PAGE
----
“Still no pulse,” he said. A cop car squealed up. The ambu-bag was easy to squeeze now, the man’s blue face half-turned, his neck veins flat. As we rolled towards the doors the mother shot from the cop car and grabbed him, half on the stretcher, her arms in a vise around his chest.

“Get her out of here,” the doctor said.

As she gathered her son close the tube ripped from between his lips and the IV bag fell to the floor, backing up in a scarlet curl.

“He’s dead anyway, I was too late.” The doctor walked away. “It doesn’t matter. Let her have him.”

“Don’t say that, don’t tell me that.” Tears streaked her red cheeks, her eyes bounced frantically around until they caught mine, and I shook my head. At last the cops pulled her off and we wheeled the stretcher into the crash room.

An intern cracked his chest. “Good call on that tension pneumo,” he said to me as he sliced between the ribs, forcing them open with a jagged vise. The man’s heart was a red, slimy thing. The intern held it between his palms and squeezed, but it wouldn’t beat again. It bulged, red and watery, through the gaps in his fingers. I couldn’t look at the man’s face, once his chest was open like that. He was so tall his feet hung off the end of the stretcher, the blood-filled IV bag lay beside his hip.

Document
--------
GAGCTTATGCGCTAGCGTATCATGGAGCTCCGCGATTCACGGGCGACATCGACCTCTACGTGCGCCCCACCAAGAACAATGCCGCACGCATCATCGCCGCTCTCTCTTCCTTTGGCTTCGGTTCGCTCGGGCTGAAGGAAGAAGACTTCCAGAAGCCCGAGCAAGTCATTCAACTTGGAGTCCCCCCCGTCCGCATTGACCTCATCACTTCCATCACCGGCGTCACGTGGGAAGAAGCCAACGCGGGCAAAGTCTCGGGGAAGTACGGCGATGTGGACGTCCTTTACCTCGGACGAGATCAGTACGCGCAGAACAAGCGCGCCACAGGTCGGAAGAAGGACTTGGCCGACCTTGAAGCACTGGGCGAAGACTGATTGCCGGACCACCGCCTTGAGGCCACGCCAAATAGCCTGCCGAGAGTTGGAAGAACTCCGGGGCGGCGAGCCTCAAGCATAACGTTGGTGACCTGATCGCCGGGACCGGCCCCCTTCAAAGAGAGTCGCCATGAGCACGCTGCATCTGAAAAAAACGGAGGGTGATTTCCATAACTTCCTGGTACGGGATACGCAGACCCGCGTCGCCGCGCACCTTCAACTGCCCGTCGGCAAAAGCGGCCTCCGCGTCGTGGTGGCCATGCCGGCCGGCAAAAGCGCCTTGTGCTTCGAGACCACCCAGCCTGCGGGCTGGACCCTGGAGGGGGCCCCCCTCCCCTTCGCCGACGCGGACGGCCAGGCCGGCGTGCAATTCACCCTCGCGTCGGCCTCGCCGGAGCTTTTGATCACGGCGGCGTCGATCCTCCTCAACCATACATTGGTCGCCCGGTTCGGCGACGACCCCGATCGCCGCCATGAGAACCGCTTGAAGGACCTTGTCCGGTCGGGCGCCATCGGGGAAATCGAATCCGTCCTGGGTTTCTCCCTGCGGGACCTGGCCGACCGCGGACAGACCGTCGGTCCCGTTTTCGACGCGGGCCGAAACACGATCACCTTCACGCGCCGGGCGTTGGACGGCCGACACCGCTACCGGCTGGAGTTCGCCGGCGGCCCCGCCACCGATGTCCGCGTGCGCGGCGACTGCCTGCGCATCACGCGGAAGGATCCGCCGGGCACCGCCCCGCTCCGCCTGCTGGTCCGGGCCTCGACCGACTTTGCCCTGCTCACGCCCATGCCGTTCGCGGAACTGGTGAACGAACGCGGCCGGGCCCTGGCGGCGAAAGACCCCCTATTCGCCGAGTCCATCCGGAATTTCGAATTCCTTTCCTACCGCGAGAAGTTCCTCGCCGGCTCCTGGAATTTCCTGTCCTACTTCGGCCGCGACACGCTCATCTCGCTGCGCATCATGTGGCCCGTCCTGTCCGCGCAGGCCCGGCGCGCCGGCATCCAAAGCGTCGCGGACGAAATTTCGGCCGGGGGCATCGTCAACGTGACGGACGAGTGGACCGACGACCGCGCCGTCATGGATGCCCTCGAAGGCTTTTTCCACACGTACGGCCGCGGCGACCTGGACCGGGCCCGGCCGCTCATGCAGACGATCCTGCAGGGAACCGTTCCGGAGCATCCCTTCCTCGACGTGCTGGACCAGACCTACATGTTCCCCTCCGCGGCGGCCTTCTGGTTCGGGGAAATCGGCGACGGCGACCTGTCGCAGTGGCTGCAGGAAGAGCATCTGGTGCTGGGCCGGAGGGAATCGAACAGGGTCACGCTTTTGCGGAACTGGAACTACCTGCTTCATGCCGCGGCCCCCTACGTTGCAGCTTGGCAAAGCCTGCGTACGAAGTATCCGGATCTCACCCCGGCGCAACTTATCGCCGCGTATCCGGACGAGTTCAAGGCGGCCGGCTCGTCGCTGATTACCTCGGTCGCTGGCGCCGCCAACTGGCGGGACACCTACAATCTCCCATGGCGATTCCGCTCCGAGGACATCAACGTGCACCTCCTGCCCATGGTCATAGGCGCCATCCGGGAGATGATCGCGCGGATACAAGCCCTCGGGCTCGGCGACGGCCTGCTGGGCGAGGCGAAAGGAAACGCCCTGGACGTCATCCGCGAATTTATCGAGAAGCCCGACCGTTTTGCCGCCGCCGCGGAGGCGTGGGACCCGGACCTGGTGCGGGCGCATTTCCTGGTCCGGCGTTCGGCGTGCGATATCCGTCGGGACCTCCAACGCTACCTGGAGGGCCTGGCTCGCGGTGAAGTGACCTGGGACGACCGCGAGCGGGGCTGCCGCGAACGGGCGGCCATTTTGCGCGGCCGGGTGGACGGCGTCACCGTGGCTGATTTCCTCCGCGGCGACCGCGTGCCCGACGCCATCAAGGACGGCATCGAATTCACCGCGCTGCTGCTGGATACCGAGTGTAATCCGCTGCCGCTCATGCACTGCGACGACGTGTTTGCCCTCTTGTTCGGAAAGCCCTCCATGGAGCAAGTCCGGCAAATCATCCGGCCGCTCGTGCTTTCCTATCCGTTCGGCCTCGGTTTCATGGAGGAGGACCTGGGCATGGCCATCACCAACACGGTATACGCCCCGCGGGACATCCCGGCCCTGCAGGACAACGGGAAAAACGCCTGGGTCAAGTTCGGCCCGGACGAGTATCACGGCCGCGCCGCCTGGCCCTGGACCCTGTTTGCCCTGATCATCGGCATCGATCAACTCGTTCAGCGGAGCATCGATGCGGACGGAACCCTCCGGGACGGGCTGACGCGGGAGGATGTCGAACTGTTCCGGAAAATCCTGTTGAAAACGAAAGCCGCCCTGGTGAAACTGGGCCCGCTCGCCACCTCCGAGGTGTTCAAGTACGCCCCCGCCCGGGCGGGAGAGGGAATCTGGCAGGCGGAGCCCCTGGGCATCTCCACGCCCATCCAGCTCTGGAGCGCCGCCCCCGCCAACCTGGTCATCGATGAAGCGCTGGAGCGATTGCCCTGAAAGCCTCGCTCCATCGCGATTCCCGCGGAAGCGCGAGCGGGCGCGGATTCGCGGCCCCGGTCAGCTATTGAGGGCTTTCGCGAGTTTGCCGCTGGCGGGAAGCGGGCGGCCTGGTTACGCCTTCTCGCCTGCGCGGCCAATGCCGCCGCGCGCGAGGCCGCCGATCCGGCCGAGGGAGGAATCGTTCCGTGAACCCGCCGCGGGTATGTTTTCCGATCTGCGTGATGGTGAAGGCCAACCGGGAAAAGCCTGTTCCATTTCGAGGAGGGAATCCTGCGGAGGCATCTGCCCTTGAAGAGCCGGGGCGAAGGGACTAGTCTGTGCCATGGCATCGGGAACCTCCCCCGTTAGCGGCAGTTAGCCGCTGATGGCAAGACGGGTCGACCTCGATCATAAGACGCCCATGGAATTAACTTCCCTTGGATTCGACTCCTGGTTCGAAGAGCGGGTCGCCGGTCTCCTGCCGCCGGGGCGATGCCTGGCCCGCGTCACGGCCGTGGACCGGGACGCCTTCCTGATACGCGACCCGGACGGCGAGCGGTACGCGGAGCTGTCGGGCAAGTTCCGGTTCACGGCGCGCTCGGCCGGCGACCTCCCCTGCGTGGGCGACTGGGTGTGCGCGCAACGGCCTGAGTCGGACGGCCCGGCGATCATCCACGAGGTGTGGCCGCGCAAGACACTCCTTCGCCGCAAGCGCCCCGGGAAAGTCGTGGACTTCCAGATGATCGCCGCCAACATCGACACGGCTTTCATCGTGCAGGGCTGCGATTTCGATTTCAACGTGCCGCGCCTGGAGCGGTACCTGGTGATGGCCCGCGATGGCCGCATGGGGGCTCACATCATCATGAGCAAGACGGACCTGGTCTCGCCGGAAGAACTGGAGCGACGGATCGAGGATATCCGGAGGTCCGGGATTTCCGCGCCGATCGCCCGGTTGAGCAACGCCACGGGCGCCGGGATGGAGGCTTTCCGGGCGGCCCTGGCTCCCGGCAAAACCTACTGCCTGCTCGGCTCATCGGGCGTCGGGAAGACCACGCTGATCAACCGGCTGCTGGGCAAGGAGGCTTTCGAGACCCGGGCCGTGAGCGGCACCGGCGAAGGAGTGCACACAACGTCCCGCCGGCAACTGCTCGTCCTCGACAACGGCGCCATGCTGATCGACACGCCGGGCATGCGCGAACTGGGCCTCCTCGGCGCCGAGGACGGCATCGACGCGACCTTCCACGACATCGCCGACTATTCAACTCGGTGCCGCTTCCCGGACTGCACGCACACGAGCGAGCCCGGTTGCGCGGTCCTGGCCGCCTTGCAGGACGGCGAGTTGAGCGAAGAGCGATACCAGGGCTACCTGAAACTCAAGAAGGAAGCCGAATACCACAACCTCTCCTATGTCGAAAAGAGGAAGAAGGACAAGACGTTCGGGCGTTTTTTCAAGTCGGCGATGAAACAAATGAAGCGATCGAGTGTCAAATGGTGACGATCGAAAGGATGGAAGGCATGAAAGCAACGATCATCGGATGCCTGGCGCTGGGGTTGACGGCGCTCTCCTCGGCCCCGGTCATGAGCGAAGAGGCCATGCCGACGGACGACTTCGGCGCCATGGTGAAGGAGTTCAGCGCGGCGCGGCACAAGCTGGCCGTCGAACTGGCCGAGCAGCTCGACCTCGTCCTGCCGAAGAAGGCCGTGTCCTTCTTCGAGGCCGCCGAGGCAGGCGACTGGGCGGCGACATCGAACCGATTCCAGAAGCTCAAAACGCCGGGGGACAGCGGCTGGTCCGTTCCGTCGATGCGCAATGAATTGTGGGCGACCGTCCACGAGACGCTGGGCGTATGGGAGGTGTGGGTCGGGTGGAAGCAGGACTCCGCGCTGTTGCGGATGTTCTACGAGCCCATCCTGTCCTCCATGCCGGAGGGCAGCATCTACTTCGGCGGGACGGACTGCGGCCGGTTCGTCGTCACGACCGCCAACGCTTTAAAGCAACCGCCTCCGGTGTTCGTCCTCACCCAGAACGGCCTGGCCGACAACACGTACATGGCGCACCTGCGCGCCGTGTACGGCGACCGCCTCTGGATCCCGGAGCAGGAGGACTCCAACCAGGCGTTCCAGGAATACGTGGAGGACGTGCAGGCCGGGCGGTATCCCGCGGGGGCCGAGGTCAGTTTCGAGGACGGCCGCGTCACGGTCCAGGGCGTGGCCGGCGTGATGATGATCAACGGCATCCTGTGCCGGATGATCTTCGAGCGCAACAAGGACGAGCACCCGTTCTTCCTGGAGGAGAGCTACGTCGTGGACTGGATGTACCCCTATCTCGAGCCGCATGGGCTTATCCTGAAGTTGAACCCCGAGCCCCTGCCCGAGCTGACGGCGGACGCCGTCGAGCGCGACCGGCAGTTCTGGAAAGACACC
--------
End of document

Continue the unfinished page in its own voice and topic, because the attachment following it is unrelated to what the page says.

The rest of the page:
“There’s his aorta, there’s the lung, you can see it’s collapsed.” The intern pointed with one gloved finger. It was easier to look at the man as a bunch of organs. I didn’t want to go back into the driveway where his mother might still be.

I lingered over my paperwork, and watched one of the medical students sew up the chest. Finally they covered the body with a sheet and I had to leave. When I got outside, the mother was gone, I didn’t know where to, and Rodie was cleaning the floor of the bus with peroxide, a lit cigarette bobbing on his lip.

“You made a mess,” he said. “Try and be neater next time.”

The tendons in his face twitched as he mopped with hard, jerky strokes.

I watched him for a minute. “Do you think I did all right?” I said.

“He died, what does it matter?”

He was facing the wall so I couldn’t see his expression.

“But we couldn’t have saved him.”